Getting In Touch With My Inner Associate

If anyone reading this blog has not read–and read often–Associate’s Mind, you must absolutely begin following it. Every post has some nugget of brilliance.

Before I  actually read the blog, I assumed from the title I would encounter either (1) ranting about the misery of being an overworked albeit overpaid BigLaw associate à la the old Greedy Associates message boards;* or (2) posts like “Five Easy Tips To Bill 2,700 Hours Before October!” I couldn’t have been more off-base. Instead, I’ve always found thoughtful, well-written posts offering insight on topics ranging from the profession to litigation strategy to Eastern Philosophy.

And, now that I’ve been a partner in an AmLaw 150 law firm for almost 10 years, I feel qualified to endorse the following observation by the blog’s author, Keith Lee:

“Although frequently people speak of always thinking like a “partner” or “partner-level” thinking when in regards to how one should conduct oneself inside a firm –  reject the notion. Just as in the mind of the master there are few possibilities and in the Beginner’s mind, infinite – most partners have fixed ways of thinking and conducting their practice and processes.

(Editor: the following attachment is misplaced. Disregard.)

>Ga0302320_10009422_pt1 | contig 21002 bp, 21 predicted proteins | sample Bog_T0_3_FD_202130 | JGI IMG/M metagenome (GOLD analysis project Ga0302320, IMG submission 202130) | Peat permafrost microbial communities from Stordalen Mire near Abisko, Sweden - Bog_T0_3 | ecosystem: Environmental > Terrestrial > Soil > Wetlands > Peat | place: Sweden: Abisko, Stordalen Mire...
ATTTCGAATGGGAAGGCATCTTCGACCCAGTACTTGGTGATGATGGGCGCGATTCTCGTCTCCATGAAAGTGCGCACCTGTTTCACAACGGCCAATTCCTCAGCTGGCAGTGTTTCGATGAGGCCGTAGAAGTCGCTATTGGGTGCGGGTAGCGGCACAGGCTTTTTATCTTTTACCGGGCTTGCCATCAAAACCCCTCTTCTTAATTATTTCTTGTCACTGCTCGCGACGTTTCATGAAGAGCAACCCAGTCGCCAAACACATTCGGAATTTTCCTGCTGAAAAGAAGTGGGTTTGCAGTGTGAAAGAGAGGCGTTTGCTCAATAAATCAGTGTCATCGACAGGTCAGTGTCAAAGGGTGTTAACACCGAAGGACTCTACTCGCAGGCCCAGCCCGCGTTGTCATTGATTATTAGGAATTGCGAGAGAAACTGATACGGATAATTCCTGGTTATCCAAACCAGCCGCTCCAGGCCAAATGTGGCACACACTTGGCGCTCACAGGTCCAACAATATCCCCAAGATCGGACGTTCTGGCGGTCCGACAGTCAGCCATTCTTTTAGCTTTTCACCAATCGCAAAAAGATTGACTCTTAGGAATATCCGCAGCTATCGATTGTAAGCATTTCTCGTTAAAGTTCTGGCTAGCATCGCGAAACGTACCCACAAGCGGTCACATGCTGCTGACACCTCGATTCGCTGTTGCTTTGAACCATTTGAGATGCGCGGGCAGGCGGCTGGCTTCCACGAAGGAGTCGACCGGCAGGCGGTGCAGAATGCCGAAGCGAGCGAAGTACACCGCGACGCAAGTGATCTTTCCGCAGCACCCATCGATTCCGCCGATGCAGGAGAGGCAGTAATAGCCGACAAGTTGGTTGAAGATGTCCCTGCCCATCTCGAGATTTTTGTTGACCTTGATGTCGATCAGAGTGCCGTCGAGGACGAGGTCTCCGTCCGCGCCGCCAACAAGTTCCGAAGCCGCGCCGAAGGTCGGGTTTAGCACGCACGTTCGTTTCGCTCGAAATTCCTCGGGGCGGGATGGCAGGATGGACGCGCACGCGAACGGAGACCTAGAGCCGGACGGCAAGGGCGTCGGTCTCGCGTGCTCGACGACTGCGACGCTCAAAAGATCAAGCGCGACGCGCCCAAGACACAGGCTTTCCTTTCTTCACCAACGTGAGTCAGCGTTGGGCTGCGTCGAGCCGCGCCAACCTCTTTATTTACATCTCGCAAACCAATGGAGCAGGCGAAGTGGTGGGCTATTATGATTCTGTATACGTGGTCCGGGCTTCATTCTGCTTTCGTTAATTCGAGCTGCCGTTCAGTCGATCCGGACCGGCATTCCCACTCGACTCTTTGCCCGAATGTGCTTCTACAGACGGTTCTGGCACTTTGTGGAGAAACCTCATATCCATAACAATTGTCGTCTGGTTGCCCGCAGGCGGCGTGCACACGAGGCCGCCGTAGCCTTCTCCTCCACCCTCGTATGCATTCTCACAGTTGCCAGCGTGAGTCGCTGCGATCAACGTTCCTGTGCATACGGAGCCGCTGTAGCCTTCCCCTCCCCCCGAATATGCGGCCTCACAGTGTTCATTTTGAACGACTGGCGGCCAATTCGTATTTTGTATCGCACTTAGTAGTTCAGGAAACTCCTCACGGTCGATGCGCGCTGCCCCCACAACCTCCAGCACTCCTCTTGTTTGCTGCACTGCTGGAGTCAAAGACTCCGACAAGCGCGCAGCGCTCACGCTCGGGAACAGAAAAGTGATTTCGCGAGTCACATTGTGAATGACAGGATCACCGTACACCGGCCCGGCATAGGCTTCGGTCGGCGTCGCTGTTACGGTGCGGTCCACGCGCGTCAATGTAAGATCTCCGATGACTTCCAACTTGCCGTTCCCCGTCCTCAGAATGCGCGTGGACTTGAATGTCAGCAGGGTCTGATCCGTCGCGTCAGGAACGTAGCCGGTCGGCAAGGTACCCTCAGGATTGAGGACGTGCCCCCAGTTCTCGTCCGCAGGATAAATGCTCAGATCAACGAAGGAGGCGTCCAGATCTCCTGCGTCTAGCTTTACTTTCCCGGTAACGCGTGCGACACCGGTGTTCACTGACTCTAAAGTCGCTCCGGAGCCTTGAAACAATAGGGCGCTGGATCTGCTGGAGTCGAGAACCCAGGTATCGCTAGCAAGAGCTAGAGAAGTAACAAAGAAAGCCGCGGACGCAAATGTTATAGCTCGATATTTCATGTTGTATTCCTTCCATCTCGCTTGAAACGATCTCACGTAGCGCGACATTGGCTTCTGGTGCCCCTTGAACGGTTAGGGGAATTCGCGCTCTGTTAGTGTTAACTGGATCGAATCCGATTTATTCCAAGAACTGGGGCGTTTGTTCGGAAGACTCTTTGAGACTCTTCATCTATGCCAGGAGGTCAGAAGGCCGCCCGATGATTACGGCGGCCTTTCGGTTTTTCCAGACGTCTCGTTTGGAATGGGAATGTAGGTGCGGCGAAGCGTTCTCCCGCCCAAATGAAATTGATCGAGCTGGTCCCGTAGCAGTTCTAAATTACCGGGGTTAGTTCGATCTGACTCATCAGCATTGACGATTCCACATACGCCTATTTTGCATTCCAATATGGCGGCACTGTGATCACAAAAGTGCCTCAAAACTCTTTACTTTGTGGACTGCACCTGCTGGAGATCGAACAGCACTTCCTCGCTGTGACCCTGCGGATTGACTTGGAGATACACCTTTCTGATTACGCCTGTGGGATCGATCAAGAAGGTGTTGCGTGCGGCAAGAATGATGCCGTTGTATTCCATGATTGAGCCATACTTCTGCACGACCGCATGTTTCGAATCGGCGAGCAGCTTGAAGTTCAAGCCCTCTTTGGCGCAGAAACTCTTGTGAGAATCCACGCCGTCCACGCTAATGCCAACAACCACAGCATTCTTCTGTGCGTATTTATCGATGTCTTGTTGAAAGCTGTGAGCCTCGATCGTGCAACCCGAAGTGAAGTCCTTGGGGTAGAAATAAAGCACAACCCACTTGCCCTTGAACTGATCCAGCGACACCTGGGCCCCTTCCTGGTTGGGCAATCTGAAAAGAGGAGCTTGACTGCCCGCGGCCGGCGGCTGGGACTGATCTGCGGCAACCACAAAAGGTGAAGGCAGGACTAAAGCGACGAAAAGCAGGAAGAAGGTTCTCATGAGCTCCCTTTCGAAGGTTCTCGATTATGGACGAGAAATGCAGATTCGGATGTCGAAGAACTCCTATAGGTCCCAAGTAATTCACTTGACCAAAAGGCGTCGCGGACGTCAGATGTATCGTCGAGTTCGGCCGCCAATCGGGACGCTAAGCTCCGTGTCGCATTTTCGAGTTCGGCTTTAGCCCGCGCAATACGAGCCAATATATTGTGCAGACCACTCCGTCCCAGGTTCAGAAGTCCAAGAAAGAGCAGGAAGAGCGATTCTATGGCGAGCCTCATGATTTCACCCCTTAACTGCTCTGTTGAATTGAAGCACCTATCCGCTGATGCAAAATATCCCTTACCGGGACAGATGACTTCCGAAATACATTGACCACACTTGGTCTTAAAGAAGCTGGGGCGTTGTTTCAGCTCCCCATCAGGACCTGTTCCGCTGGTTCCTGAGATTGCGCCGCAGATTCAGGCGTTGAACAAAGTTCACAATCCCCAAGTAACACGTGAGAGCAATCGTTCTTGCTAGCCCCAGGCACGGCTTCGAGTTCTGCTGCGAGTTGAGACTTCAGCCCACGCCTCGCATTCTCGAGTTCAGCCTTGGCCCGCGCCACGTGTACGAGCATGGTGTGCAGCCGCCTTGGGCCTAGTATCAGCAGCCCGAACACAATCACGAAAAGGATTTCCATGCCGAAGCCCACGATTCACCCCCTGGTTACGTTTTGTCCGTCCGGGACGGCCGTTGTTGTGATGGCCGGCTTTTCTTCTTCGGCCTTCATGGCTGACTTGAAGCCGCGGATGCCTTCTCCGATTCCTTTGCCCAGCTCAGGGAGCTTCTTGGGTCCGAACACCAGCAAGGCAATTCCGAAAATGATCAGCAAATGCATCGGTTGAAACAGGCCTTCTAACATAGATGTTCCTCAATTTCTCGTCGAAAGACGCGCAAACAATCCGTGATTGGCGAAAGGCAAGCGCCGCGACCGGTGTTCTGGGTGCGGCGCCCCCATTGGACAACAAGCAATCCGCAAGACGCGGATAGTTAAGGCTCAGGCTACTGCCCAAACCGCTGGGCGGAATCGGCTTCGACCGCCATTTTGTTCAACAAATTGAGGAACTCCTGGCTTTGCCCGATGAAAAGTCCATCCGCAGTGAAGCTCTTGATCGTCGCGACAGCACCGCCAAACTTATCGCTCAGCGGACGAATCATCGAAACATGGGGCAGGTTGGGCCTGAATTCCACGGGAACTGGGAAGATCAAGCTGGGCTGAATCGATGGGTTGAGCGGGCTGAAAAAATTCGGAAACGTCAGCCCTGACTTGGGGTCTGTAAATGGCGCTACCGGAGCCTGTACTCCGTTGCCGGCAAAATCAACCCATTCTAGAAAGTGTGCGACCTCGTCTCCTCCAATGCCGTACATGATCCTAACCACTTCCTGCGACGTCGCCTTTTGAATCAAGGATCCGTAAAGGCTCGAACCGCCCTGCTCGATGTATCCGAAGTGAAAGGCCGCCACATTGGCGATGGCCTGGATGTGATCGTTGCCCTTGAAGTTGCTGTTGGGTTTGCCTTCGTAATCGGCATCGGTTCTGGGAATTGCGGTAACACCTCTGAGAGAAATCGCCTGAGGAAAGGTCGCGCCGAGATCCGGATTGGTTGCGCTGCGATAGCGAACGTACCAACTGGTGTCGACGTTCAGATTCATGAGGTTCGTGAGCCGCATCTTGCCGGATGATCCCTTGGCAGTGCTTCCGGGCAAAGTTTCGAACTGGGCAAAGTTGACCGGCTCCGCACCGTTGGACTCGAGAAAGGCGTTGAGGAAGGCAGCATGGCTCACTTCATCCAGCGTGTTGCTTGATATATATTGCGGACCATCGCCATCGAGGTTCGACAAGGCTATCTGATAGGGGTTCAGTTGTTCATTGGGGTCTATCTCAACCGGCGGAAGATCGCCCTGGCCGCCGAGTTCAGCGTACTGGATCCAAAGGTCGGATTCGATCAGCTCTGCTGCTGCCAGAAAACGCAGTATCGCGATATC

An Associate’s Mind should be flexible and open to new ideas and processes, while being mindful of the guidance of those who have tread the road before him.”

I recognize this tendency in myself to “have fixed ways of thinking and conducting [my] practice and processes,” and I don’t like it. When he refers to the beauty of the “Beginner’s mind,” I think I may know what Lee means: I love to watch how my 4-year-old approaches any new issue, problem or obstacle. Her thinking is always “outside the box” (or whatever cliché you prefer) because she hasn’t yet been trained to think inside the box.

As we gain experience and, hopefully, wisdom in our profession and our life, we should strive to retain the infinite possibilities of the Beginner’s mind.

*Note: I have not read Greedy Associates in many years, so I don’t know if such ranting still persists, though I expect it does.

1 Comment

  1. Thanks for the kind words.

    I try hard to make the posts be worthwhile and not make people stupider. I don’t always succeed, but I try my best.

    And yes, children are the best source of inspiration for a Beginner’s Mind. I have a little boy that just turned 3 and watching him approach problems is fascinating. Definitely an example of how to always approach problems with a blank slate.


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